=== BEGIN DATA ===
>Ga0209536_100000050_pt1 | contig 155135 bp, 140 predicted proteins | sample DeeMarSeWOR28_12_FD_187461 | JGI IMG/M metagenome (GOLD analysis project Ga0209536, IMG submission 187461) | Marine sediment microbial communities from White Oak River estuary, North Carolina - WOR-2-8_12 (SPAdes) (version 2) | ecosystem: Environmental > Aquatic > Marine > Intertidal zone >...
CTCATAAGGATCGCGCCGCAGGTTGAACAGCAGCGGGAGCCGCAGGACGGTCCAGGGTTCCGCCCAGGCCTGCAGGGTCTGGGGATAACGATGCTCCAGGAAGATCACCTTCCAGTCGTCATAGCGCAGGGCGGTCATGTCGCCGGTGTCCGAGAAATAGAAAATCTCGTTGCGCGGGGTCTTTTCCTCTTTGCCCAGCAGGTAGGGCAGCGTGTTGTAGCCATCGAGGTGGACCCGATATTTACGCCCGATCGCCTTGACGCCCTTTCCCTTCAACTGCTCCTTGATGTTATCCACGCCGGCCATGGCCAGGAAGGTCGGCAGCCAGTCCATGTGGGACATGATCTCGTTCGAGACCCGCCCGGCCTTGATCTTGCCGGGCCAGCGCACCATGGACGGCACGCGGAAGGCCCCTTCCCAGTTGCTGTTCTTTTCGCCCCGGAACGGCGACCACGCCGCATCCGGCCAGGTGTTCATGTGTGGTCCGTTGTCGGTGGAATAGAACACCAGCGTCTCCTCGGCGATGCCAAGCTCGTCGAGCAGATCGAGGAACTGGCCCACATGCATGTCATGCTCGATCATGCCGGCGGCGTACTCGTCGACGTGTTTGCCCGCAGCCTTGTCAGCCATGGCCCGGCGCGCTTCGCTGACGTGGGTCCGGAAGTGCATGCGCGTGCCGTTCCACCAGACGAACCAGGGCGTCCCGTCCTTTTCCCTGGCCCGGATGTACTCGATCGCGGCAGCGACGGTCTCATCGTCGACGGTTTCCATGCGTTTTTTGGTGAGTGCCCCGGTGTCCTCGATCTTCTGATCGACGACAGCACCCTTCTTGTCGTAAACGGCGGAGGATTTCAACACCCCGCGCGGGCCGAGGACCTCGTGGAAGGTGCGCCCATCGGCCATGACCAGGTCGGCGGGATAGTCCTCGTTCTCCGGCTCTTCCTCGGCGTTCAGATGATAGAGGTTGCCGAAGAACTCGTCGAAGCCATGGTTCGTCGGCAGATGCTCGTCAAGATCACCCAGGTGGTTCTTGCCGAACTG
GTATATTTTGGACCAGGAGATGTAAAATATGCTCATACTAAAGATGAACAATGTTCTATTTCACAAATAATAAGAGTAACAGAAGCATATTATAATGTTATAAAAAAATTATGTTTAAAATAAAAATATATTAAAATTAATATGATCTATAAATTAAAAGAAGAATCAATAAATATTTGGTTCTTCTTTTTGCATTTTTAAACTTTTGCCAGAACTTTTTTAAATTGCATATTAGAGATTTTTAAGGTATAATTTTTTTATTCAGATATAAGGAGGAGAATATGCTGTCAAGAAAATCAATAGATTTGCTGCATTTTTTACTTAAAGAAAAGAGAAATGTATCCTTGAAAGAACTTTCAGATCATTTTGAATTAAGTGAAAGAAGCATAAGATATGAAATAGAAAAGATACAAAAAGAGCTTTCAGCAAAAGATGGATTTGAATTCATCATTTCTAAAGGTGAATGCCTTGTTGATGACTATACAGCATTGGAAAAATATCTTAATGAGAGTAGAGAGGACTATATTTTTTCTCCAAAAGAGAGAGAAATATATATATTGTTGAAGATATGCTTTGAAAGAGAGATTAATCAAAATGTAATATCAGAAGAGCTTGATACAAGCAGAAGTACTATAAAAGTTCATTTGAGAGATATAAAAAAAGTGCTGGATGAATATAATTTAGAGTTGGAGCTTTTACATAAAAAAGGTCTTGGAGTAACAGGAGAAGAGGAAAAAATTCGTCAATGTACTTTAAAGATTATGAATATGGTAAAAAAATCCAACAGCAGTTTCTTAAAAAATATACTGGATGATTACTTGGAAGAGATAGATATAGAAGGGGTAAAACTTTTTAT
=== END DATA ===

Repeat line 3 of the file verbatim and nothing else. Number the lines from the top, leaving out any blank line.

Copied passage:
GTATATTTTGGACCAGGAGATGTAAAATATGCTCATACTAAAGATGAACAATGTTCTATTTCACAAATAATAAGAGTAACAGAAGCATATTATAATGTTATAAAAAAATTATGTTTAAAATAAAAATATATTAAAATTAATATGATCTATAAATTAAAAGAAGAATCAATAAATATTTGGTTCTTCTTTTTGCATTTTTAAACTTTTGCCAGAACTTTTTTAAATTGCATATTAGAGATTTTTAAGGTATAATTTTTTTATTCAGATATAAGGAGGAGAATATGCTGTCAAGAAAATCAATAGATTTGCTGCATTTTTTACTTAAAGAAAAGAGAAATGTATCCTTGAAAGAACTTTCAGATCATTTTGAATTAAGTGAAAGAAGCATAAGATATGAAATAGAAAAGATACAAAAAGAGCTTTCAGCAAAAGATGGATTTGAATTCATCATTTCTAAAGGTGAATGCCTTGTTGATGACTATACAGCATTGGAAAAATATCTTAATGAGAGTAGAGAGGACTATATTTTTTCTCCAAAAGAGAGAGAAATATATATATTGTTGAAGATATGCTTTGAAAGAGAGATTAATCAAAATGTAATATCAGAAGAGCTTGATACAAGCAGAAGTACTATAAAAGTTCATTTGAGAGATATAAAAAAAGTGCTGGATGAATATAATTTAGAGTTGGAGCTTTTACATAAAAAAGGTCTTGGAGTAACAGGAGAAGAGGAAAAAATTCGTCAATGTACTTTAAAGATTATGAATATGGTAAAAAAATCCAACAGCAGTTTCTTAAAAAATATACTGGATGATTACTTGGAAGAGATAGATATAGAAGGGGTAAAACTTTTTAT